Lessons from LSSO – Common Sense Should Be Common Practice

At this year’s Legal Sales and Service Organization (LSSO) RainDance Conference, there was no shortage of memorable takeaways. Keynote speakers dove into diverse topics, from how to be distinctive in order to win business to how to master a PowerPoint presentation. Over two days, a common thread was woven throughout the presentations: “Common sense” is not always “common practice,” but it should be.

For legal marketers, business development is often a pain point, and strategies to win new business often become confusing and jumbled. As Rick Davis discussed in his presentation “Are We Distinctive? Creating Compelling Experiences to Win More Business,” a good question to ask ourselves is “Does our business development approach reflect the way we serve?” The answer more often than not is no. So, how do you showcase who you really are to make your business distinctive from all others?

Davis mentions several key factors that clients are looking for when it comes to decision-making and what firms need to know when pitching their work. Potential clients want to be “wowed,” to know you are ahead of the curve, and to know why they should choose you. If your firm doesn’t answer any of those questions, then it’s time to change the way you play the game. Here’s how:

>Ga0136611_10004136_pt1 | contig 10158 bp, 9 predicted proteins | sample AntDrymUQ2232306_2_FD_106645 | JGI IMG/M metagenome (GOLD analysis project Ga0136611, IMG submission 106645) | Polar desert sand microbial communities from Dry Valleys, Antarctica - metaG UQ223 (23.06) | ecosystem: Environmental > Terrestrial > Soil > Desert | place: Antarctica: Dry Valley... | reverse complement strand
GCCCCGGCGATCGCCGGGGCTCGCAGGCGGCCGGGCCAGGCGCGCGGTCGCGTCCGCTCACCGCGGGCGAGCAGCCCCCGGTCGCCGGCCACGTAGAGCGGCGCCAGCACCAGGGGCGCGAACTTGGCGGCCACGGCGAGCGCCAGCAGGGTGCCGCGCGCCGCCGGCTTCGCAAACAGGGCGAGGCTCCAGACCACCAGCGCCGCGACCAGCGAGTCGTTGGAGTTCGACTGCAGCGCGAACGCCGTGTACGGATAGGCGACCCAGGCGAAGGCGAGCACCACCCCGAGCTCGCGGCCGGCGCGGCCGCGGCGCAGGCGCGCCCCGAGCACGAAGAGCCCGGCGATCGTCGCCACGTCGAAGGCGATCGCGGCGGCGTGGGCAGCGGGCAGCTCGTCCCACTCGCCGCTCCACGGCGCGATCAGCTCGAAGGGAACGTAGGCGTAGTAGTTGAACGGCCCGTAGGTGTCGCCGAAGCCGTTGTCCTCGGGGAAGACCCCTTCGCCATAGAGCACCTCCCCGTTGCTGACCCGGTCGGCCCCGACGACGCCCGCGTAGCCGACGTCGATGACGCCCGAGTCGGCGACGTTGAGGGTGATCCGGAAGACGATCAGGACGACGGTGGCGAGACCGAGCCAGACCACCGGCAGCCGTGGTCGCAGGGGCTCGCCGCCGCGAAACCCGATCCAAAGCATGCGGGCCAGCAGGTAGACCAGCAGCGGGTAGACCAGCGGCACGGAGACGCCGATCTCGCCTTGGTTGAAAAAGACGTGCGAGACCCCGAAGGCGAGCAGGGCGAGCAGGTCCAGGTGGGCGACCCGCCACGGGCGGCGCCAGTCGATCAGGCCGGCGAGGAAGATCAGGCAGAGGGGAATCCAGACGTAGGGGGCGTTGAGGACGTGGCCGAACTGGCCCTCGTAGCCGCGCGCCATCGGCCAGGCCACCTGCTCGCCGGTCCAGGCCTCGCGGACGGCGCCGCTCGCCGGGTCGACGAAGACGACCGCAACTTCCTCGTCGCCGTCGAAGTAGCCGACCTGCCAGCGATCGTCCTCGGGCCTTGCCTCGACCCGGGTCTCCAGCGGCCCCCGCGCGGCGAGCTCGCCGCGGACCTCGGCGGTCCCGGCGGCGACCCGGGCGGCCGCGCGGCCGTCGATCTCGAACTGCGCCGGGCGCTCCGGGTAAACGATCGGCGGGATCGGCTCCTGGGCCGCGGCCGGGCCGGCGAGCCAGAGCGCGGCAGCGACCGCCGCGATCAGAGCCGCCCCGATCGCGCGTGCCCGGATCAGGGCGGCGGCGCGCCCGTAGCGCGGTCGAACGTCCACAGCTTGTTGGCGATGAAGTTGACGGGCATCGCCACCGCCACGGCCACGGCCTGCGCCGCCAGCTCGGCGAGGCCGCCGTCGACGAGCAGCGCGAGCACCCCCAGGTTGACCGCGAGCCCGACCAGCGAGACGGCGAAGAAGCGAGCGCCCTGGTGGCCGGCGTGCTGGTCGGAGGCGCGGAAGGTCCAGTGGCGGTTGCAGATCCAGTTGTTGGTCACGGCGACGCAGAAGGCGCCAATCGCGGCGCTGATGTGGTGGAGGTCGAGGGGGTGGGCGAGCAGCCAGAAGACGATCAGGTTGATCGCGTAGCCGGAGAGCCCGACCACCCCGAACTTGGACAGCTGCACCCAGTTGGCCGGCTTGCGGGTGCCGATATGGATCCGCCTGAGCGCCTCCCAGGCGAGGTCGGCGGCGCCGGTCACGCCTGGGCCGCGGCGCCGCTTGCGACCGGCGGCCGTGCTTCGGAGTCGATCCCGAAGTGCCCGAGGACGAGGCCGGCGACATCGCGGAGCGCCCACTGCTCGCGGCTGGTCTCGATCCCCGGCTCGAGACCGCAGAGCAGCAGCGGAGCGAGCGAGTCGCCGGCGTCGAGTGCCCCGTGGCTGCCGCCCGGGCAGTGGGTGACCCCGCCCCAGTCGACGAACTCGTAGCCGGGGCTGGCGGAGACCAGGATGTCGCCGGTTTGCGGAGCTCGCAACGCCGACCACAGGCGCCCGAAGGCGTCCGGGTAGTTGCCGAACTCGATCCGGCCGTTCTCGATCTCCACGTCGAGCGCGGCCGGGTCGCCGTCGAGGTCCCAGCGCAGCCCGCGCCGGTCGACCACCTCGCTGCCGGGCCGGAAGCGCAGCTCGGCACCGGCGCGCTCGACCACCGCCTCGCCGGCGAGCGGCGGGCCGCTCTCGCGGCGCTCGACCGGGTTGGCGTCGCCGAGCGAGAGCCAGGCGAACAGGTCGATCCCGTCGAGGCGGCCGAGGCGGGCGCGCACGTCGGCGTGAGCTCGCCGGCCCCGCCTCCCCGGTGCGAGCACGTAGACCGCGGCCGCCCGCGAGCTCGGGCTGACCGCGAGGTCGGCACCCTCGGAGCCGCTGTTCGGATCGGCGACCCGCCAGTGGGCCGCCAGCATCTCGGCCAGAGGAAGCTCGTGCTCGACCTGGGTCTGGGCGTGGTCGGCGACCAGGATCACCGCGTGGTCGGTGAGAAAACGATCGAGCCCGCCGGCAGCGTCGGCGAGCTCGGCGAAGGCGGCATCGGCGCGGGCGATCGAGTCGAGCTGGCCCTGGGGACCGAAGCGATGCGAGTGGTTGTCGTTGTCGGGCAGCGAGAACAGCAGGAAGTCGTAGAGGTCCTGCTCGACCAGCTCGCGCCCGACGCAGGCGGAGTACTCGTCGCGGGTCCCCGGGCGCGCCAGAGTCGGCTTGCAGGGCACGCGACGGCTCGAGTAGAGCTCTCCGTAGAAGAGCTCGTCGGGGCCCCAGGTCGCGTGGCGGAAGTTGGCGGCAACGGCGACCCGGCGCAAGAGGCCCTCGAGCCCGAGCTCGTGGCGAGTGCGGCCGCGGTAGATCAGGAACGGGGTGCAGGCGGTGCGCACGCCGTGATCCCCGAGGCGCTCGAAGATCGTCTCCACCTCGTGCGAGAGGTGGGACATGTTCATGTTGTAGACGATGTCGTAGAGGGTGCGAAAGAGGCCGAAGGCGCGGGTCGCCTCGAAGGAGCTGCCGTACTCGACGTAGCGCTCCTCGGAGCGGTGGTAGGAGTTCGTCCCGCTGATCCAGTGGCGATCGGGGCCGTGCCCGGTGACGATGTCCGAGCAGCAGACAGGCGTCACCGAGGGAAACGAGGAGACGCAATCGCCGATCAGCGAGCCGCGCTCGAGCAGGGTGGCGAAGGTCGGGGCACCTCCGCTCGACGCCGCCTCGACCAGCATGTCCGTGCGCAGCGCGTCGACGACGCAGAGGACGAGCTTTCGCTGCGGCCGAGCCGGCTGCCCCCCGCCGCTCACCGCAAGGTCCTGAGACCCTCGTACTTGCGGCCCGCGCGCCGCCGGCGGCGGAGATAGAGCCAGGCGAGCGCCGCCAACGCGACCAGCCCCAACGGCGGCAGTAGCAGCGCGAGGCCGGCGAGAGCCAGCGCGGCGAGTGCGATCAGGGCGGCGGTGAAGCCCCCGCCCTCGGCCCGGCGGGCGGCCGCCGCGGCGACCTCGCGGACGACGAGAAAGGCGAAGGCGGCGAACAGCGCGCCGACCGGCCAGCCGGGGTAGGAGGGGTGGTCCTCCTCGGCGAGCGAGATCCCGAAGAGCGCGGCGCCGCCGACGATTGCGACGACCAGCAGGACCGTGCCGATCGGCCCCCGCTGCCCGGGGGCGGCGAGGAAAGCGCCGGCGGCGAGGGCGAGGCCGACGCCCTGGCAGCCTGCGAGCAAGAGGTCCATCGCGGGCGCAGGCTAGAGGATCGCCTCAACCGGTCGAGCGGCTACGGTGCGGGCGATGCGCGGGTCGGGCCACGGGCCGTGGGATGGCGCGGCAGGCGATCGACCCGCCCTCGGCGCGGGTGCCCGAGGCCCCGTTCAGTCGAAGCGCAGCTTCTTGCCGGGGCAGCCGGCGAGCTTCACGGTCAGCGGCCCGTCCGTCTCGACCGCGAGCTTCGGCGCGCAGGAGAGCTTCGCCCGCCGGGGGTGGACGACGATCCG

1. Be Distinctive – This requires at least three characteristics: chemistry fit, relevant perspective, and collaborative style. Not all are necessary at once, but being able to identify a common thread will get your foot in the door.
  2. Get in Early –The notion of getting in early is common sense, but knowing what “getting in early” actually means and how a firm can accomplish this is not common practice. Understanding the client decision cycle is the first step. Put out receptors and listen to what the firm is saying or feeling. This may not yield concrete needs at first; maybe the firm hasn’t identified those “needs” yet, but understanding that there’s “motion” going on is the first step. This is the time to get in early, set up coffee or lunch to talk with a member of the firm, and start listening.
  3. Give a Glimpse – When you get in early, you have the luxury of forming a rapport within a potential client. They may not be able to articulate their exact needs, but at this stage they have probably articulated what is wrong. This is where you step in and show them what you can do for them. Address what is isn’t working and give examples of what you can do. Giving a glimpse will allow a potential client to visualize things, and help build an experience. An experience is much more memorable.
  4. Get their Fingerprint – You need to get a fingerprint on a client. All of the steps above will open the doors to a dialogue. What do they need? What is their pricing? What is their engagement approach? You also need to determine what your value-add is, and this can only be understood by asking! Ask what they need and what they are looking for – don’t assume.

Stay tuned for Part 2: Persuasive Business Presentations – Forget “Best Practices”

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